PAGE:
[URBANTH-L]CFP: Colonials in the Metropole: Race, Nation, and Belonging in Europe's Decolonization Migrations

Angela Jancius acjancius at ysu.edu
Mon Jun 27 18:04:34 EDT 2005

Spring 2006

If you are interested in participating in the panel below, please contact
Andrea Smith at smithal at lafayette.edu.

Colonials in the Metropole: Race, Nation, and Belonging in Europe's
Decolonization Migrations

It is commonplace to assert that Europe has changed dramatically since
decolonization, and to highlight the changes wrought by the immigration of
former colonial subjects from colony to metropole.  Less often explored are
the immigrants deemed "repatriates," whose arrival and integration are assumed
to have been far smoother processes.  Has this in fact been the case?  If so,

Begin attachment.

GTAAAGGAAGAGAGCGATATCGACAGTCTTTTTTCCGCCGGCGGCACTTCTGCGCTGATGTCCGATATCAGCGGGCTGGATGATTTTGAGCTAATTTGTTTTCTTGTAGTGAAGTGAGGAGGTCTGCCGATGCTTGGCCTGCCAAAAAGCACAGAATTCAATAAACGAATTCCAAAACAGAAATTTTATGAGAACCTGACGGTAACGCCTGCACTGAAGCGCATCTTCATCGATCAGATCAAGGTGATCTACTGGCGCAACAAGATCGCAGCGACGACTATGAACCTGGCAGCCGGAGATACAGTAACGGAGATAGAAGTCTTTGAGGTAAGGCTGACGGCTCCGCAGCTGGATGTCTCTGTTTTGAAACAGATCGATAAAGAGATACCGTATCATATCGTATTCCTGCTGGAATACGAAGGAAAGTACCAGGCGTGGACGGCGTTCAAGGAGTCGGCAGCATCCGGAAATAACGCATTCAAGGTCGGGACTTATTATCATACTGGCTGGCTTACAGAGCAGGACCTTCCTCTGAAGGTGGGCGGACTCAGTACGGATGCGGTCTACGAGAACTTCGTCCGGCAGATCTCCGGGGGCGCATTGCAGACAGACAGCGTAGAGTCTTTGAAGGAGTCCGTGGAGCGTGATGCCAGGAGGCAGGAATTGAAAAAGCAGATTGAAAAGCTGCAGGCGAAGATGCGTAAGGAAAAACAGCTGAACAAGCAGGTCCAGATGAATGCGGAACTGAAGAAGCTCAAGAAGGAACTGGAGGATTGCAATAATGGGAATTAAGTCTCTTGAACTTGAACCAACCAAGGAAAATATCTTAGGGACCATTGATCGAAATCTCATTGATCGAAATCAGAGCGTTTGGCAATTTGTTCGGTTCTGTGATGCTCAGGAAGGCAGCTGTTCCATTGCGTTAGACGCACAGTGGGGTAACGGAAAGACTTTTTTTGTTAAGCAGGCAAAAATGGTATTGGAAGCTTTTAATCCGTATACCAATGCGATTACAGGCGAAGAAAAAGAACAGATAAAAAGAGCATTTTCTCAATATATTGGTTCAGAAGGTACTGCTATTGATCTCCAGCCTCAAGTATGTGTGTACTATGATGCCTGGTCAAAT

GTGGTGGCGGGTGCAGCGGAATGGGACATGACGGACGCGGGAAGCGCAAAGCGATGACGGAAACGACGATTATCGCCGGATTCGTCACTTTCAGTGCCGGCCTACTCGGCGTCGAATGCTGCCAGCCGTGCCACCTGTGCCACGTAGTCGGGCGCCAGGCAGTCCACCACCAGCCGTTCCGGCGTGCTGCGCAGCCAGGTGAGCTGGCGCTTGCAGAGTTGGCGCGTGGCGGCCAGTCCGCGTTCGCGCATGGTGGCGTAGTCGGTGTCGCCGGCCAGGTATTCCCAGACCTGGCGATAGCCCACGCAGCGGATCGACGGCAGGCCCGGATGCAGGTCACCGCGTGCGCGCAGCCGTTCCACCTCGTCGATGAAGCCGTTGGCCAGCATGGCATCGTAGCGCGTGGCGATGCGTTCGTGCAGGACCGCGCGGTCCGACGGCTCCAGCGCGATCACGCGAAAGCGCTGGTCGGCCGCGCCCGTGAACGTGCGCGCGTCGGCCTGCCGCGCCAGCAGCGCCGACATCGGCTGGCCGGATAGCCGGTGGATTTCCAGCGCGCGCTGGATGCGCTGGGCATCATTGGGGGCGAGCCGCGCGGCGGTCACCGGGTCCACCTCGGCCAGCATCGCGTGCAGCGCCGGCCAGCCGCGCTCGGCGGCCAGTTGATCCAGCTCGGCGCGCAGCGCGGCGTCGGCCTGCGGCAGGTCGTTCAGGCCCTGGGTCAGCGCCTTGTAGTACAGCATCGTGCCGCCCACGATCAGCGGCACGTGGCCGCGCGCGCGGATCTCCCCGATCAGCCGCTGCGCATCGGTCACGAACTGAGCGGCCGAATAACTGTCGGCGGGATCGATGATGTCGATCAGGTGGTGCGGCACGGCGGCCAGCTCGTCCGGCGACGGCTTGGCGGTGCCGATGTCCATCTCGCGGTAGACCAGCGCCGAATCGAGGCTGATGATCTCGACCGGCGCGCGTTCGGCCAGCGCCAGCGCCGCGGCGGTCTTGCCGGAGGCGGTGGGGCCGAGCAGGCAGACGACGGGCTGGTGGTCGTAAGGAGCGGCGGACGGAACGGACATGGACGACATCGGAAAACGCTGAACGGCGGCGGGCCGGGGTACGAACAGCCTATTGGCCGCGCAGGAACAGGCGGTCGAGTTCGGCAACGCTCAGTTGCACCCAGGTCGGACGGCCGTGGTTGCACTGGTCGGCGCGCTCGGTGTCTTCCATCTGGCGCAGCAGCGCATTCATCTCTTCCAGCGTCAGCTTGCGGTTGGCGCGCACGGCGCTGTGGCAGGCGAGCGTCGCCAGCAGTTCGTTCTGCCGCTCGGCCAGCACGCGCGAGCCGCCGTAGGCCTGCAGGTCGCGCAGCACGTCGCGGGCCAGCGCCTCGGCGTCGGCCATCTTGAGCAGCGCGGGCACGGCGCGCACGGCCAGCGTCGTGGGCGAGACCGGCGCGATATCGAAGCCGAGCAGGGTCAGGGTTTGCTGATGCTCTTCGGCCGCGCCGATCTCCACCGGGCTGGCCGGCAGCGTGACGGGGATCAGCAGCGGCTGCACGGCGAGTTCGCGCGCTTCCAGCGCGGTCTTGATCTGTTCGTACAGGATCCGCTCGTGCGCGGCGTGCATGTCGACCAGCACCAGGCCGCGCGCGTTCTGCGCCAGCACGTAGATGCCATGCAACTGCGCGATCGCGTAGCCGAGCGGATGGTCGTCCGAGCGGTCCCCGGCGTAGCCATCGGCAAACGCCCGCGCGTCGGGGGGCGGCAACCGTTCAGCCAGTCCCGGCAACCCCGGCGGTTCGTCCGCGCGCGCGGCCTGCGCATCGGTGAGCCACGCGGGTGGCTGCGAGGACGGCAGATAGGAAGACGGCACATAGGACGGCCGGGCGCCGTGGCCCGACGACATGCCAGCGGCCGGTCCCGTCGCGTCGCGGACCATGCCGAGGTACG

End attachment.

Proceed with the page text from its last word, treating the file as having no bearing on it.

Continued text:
what does this tell us about national ideologies of citizenship and belonging?
This panel addresses these questions through a comparative approach to
Europe's postcolonial "colonials." Some repatriate/migrants encountered
notions of national membership understood as rooted in race, language, and
other attributes purportedly stemming from some common ancestral heritage,
rather than in the legal-political realm, such as citizenship status.  For
other colonial migrants, however, citizenship status and place in a racial
classification scheme were isomorphic.  Moreover, in many countries,
visibility of these migrants has shifted with the changing valence and
salience of the decolonization history as people sometimes grapple with this
past well after the fact. By presenting cases from several different European
countries that repatriated citizens following the loss of former colonies,
this panel both highlights recent research conducted in this new area of
postcolonial European studies, and explores in a focused ways how an
exploration of colonial "repatriates" can elucidate the role played by race,
citizenship status, and cultural capital in the experience of migrants more

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